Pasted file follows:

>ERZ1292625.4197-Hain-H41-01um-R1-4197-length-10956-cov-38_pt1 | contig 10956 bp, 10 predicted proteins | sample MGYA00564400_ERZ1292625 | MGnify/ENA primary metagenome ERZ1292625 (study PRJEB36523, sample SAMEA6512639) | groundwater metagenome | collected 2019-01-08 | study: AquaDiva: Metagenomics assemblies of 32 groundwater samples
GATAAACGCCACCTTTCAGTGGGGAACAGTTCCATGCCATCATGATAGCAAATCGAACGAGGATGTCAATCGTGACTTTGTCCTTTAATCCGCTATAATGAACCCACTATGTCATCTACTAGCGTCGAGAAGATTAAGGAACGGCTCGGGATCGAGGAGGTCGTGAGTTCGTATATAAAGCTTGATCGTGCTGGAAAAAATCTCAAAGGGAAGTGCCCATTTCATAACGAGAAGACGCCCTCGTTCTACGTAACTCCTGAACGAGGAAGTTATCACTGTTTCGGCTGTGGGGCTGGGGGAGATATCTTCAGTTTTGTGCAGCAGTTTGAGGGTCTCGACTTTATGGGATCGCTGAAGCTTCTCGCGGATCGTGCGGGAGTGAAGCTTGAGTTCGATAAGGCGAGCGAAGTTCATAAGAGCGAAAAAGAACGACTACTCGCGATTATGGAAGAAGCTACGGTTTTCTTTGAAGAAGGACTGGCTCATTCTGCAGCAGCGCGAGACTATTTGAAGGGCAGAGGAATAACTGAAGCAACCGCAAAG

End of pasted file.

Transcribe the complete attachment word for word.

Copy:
>ERZ1292625.4197-Hain-H41-01um-R1-4197-length-10956-cov-38_pt1 | contig 10956 bp, 10 predicted proteins | sample MGYA00564400_ERZ1292625 | MGnify/ENA primary metagenome ERZ1292625 (study PRJEB36523, sample SAMEA6512639) | groundwater metagenome | collected 2019-01-08 | study: AquaDiva: Metagenomics assemblies of 32 groundwater samples
GATAAACGCCACCTTTCAGTGGGGAACAGTTCCATGCCATCATGATAGCAAATCGAACGAGGATGTCAATCGTGACTTTGTCCTTTAATCCGCTATAATGAACCCACTATGTCATCTACTAGCGTCGAGAAGATTAAGGAACGGCTCGGGATCGAGGAGGTCGTGAGTTCGTATATAAAGCTTGATCGTGCTGGAAAAAATCTCAAAGGGAAGTGCCCATTTCATAACGAGAAGACGCCCTCGTTCTACGTAACTCCTGAACGAGGAAGTTATCACTGTTTCGGCTGTGGGGCTGGGGGAGATATCTTCAGTTTTGTGCAGCAGTTTGAGGGTCTCGACTTTATGGGATCGCTGAAGCTTCTCGCGGATCGTGCGGGAGTGAAGCTTGAGTTCGATAAGGCGAGCGAAGTTCATAAGAGCGAAAAAGAACGACTACTCGCGATTATGGAAGAAGCTACGGTTTTCTTTGAAGAAGGACTGGCTCATTCTGCAGCAGCGCGAGACTATTTGAAGGGCAGAGGAATAACTGAAGCAACCGCAAAG